Environmentalists say Queensland’s new land-clearing laws have big loopholes that will allow the clearing of high-value land to continue.

Queensland is already responsible for more land clearing than the rest of the country combined, and the Palaszczuk government has outlined proposed vegetation management laws using land maps that are “locked in” under current regulations.

Premier Annastacia Palaszczuk says the new plan will “end broadscale clearing in Queensland”.

But the Queensland Environmental Defenders Office says clearing could continue at the same pace if the maps are not re-drawn.

The current plans retain existing plots of “category X” land – which are exempt from the Vegetation Management Act.

Farming lobbies are encouraging land owners to “lock in” their “category X” land, so they will not be compelled to redraw those maps to reflect more stringent environmental requirements.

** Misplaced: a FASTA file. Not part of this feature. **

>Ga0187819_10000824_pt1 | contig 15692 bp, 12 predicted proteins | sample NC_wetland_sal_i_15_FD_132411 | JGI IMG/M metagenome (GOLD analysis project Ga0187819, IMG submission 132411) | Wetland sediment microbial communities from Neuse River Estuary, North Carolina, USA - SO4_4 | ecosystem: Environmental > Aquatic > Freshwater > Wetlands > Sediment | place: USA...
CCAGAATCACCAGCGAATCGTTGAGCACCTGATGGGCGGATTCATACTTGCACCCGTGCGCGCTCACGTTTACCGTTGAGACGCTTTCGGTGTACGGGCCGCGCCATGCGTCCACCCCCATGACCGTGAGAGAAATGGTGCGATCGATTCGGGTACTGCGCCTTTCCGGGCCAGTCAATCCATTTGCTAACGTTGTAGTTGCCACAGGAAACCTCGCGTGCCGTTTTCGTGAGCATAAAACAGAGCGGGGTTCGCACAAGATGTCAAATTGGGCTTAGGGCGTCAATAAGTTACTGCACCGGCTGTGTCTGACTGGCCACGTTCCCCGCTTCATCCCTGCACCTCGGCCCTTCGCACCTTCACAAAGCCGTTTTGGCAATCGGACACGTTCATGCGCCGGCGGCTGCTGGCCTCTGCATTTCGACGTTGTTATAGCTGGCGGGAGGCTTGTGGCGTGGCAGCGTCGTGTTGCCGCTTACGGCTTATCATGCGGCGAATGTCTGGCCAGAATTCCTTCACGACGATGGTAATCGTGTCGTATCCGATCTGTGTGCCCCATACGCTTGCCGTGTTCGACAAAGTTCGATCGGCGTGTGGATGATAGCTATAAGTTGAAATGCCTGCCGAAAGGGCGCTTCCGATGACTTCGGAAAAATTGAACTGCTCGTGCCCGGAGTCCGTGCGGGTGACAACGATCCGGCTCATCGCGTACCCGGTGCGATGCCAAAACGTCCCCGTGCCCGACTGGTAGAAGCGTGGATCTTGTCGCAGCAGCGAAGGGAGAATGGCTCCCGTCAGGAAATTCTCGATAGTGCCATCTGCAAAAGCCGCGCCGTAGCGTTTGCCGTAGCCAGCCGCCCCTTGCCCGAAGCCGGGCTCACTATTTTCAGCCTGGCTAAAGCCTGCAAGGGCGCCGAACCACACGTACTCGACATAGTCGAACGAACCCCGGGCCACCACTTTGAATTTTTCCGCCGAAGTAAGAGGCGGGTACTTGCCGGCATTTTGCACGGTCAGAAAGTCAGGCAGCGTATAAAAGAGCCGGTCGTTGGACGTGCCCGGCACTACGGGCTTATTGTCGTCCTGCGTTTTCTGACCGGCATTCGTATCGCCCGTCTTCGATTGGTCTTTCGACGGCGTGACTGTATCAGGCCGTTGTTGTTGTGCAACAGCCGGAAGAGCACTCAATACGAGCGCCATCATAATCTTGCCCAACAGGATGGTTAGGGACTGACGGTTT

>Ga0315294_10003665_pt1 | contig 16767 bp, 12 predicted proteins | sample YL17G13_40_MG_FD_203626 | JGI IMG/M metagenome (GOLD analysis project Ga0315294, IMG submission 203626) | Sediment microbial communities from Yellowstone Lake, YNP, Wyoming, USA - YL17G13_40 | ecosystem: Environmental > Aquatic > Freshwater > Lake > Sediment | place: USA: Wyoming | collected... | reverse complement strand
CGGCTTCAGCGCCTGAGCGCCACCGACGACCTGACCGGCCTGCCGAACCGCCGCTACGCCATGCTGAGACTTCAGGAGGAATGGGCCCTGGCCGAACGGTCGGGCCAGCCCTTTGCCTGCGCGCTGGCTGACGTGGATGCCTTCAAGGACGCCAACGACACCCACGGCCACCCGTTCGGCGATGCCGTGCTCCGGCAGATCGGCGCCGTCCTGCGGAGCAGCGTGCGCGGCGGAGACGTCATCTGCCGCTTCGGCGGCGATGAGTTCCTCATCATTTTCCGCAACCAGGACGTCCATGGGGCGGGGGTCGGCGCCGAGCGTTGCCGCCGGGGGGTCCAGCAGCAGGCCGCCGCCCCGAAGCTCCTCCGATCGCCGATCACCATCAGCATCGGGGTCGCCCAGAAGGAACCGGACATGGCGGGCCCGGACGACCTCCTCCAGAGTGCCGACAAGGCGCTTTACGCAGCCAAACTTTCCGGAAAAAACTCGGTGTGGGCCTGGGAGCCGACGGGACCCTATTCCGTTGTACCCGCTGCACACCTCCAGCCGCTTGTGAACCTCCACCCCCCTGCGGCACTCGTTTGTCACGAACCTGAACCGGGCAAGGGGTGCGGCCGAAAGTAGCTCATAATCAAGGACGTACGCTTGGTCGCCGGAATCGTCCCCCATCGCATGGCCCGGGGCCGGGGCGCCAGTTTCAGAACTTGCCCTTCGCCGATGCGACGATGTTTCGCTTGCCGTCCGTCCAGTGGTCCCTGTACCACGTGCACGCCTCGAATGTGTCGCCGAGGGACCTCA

Environmental Defenders Office Queensland chief Jo-Anne Bragg says that without the maps being redrawn, “these reforms will be ineffective”.

“A lot of Queensland is covered by [locked-in property maps]. We don’t know how many hundreds and thousands of hectares in Queensland is classified as category X,” Ms Bragg said.

She said the proposed laws are a “reasonable first step”, but they do not fully remove previous weak regulations.

The laws carry a stricter definition of “thinning”, wherein up to 75% of vegetation is cleared.

The new legislation says thinning must “maintain ecological processes and prevent loss of diversity”.

The Environmental Defenders Office says thinning has no scientific justification and could still be used to clear “mature and high-value regrowth vegetation”.